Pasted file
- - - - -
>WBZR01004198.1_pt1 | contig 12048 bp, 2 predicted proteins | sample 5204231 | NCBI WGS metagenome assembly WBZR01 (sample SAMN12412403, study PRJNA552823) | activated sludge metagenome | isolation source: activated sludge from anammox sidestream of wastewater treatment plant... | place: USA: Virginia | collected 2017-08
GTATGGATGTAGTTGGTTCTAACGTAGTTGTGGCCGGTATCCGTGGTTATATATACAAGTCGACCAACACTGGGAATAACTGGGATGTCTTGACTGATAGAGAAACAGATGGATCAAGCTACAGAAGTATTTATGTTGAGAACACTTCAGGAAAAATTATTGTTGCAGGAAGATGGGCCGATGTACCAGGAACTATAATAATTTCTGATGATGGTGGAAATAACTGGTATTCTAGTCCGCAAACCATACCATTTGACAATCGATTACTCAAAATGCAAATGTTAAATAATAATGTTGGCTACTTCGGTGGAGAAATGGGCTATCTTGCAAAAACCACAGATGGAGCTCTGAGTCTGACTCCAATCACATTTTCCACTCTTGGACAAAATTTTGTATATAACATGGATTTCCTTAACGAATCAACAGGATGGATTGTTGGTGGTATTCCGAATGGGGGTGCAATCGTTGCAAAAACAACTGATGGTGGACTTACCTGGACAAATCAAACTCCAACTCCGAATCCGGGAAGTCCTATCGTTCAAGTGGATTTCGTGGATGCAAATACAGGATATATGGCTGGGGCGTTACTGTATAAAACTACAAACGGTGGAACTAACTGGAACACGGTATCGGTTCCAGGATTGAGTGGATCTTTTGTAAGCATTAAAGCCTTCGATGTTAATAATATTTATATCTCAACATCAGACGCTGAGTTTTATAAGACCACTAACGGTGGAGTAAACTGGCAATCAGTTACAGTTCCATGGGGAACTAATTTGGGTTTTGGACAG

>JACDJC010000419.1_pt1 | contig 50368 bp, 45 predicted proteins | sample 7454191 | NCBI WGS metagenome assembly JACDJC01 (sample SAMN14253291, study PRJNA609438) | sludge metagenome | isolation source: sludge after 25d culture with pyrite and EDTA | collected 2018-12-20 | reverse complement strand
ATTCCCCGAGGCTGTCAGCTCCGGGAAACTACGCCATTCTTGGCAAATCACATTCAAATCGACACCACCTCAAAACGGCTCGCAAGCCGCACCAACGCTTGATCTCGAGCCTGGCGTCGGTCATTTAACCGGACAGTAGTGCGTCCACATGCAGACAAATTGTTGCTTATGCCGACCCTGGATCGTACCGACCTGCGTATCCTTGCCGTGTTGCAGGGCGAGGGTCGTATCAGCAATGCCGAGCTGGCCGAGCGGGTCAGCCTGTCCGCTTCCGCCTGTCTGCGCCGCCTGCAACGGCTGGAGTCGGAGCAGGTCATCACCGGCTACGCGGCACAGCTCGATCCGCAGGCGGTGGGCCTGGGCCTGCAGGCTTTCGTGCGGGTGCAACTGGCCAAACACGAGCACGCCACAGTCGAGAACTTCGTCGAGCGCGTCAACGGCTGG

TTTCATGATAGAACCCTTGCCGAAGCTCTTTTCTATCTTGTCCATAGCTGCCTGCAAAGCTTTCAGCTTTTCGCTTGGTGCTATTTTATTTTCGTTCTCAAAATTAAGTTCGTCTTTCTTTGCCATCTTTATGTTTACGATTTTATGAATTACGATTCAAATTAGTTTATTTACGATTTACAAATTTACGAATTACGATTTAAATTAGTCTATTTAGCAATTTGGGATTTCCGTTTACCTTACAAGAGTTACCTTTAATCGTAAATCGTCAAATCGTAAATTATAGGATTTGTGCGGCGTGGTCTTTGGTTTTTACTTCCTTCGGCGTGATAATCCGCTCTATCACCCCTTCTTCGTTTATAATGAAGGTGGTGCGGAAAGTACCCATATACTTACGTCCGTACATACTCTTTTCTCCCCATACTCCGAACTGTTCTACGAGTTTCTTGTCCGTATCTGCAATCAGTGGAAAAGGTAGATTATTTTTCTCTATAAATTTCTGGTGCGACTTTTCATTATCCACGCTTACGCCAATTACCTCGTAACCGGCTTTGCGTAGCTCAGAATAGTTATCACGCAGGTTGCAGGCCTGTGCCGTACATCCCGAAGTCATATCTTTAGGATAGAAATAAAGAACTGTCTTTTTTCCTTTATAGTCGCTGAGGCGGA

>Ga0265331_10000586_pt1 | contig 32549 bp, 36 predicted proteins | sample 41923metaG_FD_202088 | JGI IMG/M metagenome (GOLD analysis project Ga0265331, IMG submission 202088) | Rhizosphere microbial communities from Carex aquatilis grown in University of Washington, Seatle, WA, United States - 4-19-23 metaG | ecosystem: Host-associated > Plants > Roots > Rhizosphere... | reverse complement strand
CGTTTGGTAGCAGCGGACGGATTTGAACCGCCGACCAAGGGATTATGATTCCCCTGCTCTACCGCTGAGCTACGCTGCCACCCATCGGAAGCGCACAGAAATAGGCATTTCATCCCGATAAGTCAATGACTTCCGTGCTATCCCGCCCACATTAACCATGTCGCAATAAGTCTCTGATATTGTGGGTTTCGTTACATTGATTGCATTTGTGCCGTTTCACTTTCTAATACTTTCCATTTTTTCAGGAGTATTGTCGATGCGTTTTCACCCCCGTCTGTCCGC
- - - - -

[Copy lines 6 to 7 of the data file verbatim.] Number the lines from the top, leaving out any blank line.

>Ga0265331_10000586_pt1 | contig 32549 bp, 36 predicted proteins | sample 41923metaG_FD_202088 | JGI IMG/M metagenome (GOLD analysis project Ga0265331, IMG submission 202088) | Rhizosphere microbial communities from Carex aquatilis grown in University of Washington, Seatle, WA, United States - 4-19-23 metaG | ecosystem: Host-associated > Plants > Roots > Rhizosphere... | reverse complement strand
CGTTTGGTAGCAGCGGACGGATTTGAACCGCCGACCAAGGGATTATGATTCCCCTGCTCTACCGCTGAGCTACGCTGCCACCCATCGGAAGCGCACAGAAATAGGCATTTCATCCCGATAAGTCAATGACTTCCGTGCTATCCCGCCCACATTAACCATGTCGCAATAAGTCTCTGATATTGTGGGTTTCGTTACATTGATTGCATTTGTGCCGTTTCACTTTCTAATACTTTCCATTTTTTCAGGAGTATTGTCGATGCGTTTTCACCCCCGTCTGTCCGC